One of the most controversial topics in the race is the leadership of TUSD Superintendent H.T. Sanchez, who has been the top administrator since 2013 and, thanks to a contract extension last year, is set to stay at least through 2018. Many of the challenging candidates said they feel the district’s leadership has some serious flaws.
With a new contract, Sanchez also gained a significant pay raise in comparison to his first year’s pay, including a bonus consisting of a $12,000 performance-based incentive; basically if he meets the outlined goals, he gets the added bonus to his salary that is currently based at $210,000. He also received a $120,000 incentive to stay in his current position for at least three years, which he has successfully done, according to a previous Weekly article.
The goals are big problem with the incumbents’ challengers. The majority of them claim Sanchez has just not met many of those that he and the board proposed. One of the main problem the challengers addressed in their campaigns is district enrollment. Since 2000, the district has lost more than 13,000 students, dropping from 61,280 to 48,078 in the 15-year time span, according to reports from TUSD online enrollment data. While enrollment has clearly been an ongoing issue before Sanchez arrived, one of his most recent goals is to maintain rather than increase the district’s enrollment.
Kristel Foster, current board member up for reelection and Sunnyside School District instructor, said the reason for the performance measure came down to setting realistic goals.
“I think that was realistic, you have to set realistic goals,” Foster said. “We had lost 1,600 students and the next year about 800 and we have to be realistic because of the funding. We have to plan our budget on those enrollment numbers.”
Looking back Sanchez’s record, Foster said she thinks he is very committed to the district despite superintendent turnover being so high over the past years.
Overall, the challengers are said they are completely unhappy with how Sanchez has performed and say his record is one of the reasons that they are running for the non-partisan seat.
Betts Putnam-Hidalgo, who is making her third run for a board seat, said she believes Sanchez isn’t trustworthy and the fault is to be put on the current board majority for not questioning the superintendent.
“It must make life very difficult for them, but they don’t question it,” Putnam-Hidalgo said.
She said Sanchez has done a “very poor” job in his position, but she saw some positives in his work, such as the gardening program in the district’s schools. But the positives don’t outweigh the bigger problems she sees, like improving academic achievement and resolving the long-running desegregation suit.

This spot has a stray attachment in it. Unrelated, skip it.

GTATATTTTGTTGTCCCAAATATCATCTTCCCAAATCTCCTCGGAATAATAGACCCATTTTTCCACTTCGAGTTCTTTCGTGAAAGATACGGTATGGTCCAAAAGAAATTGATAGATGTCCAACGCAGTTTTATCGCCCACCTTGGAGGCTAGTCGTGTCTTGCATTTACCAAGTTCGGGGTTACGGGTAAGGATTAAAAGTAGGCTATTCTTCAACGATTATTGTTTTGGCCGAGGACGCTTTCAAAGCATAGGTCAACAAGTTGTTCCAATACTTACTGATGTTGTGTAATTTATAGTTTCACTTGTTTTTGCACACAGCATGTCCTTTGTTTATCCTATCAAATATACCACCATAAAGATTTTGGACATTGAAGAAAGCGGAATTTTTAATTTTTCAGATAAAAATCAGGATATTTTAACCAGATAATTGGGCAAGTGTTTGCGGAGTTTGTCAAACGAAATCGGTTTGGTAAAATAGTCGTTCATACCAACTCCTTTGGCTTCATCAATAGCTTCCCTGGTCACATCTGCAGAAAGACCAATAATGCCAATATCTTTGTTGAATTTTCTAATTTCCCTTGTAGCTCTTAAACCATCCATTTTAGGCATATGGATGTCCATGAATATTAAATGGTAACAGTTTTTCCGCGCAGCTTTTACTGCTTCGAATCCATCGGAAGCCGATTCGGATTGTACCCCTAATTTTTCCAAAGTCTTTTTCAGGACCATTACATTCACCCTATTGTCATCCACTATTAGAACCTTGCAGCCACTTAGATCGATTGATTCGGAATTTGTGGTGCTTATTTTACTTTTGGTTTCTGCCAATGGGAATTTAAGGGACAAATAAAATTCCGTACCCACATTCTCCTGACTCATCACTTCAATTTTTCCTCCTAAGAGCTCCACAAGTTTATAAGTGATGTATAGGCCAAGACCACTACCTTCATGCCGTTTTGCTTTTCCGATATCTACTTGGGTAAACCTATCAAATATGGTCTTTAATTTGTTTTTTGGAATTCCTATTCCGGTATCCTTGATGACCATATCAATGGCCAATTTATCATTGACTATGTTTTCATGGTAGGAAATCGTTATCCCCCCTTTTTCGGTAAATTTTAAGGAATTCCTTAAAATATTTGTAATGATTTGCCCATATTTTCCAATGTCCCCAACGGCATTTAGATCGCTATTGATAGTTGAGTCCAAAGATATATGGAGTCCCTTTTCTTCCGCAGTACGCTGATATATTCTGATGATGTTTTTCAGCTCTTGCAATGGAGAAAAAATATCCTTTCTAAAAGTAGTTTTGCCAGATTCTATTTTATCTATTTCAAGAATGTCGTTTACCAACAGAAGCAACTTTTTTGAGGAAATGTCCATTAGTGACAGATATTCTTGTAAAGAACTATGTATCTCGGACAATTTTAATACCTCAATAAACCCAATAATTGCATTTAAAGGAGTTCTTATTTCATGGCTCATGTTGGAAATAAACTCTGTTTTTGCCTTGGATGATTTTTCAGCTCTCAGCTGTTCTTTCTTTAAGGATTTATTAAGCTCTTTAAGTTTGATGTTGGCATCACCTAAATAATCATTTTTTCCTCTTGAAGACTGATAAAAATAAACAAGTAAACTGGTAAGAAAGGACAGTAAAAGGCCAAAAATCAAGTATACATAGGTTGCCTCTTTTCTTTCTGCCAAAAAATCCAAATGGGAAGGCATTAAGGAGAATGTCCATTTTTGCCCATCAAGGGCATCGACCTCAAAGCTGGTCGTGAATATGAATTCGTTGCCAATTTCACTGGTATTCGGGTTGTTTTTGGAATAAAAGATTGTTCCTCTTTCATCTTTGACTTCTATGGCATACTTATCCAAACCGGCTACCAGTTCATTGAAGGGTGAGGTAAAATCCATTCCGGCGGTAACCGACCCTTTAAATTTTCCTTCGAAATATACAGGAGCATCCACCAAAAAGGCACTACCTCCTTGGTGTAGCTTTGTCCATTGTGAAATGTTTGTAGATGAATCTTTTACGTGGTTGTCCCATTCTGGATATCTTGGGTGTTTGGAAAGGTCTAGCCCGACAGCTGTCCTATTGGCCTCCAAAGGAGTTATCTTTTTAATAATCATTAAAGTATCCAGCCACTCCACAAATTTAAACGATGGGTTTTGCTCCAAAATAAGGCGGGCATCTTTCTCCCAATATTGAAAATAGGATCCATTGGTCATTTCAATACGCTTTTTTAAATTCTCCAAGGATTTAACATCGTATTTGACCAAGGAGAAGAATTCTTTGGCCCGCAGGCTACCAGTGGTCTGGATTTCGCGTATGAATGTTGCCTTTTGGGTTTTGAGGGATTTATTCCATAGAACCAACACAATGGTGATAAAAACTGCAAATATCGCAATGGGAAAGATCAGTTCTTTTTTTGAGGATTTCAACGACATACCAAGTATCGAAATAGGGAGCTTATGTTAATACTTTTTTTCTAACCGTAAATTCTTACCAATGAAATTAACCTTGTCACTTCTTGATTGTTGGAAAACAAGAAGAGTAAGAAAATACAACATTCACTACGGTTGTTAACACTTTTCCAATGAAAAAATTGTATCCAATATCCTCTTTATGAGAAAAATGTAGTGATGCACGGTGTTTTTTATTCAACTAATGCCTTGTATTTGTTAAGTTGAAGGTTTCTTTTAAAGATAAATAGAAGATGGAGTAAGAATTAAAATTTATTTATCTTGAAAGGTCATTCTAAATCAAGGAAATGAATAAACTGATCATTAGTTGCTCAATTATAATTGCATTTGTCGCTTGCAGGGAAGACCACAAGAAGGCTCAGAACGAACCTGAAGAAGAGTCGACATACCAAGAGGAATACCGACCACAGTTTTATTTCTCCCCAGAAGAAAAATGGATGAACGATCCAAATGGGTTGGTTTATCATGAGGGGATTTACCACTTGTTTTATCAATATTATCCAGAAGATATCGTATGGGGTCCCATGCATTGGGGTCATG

Her views don’t differ much from other candidates. Brett Rustand puts the responsibility on the board to oversee the superintendent and to prioritize what the district really needs.
“The board has failed to manage the superintendent properly,” Rustand said. “That’s really where that relationship has broken down.”
Rustand said the changes that need happen include specific oversight of the goals Sanchez had to meet. He also thinks the discipline policy hasn’t been properly implemented in the district. In order for change to happen, Rustand said the board must work as a team to help provide the oversight needed for the superintendent.
“You have got to sit together and see what the priorities are and how you weigh those priorities, so you can give that guidance to what is most important to you, as a board, and the community,” Rustand said. “So, the superintendent can focus on that. That’s where it really hasn’t been integrated, it’s been a really broken process.”
Incumbent TUSD board member and UA economics professor Mark Stegeman said Sanchez didn’t receive as much oversight as necessary from the board and the last year’s evaluation was not taken seriously by the board as a whole.
“I think that the evaluation process was too cursory and did look like a serious process and I think the public perceived it that way,” Stegeman said. “I do not think that the board, as a unit, exercised its oversight responsibilities.”
Stegeman said he thinks Sanchez did deserve a performance-based incentive, but he said $12,000 was higher than necessary. He said one problem the board needs to work out in the future is providing an open budget for the public.
“I think he deserved some of it, I wouldn’t have supported zero,” Stegeman said. “But I thought that what they did was too high and I would’ve voted something that was lower than that.”
All four of the challengers agree that budget transparency is a huge issue that contributed to their campaigns. For Rachael Sedgwick, the goals Sanchez proposes need to have specific numbers and plans for each initiative.
“Many people are very upset with him,” Sedgwick said. “I don’t think that Superintendent Sanchez has does a very good job with the district, specifically with academic achievement rates and student retention.”
Like Sedgwick, challenger Lori Riegel said she wants to numbers and explanation for the goals set by the superintendent.
“So, if the goal is to increase enrollment, then by how much? If the goal is to spend less on legal fees, then how are these goals going to be integrated,” Riegel said. “So, the superintendent needs specific and measureable goals and he needs to be held accountable for those goals.”
Incumbent Cam Juarez, who has supported Sanchez, did not respond to requests for comment for this article.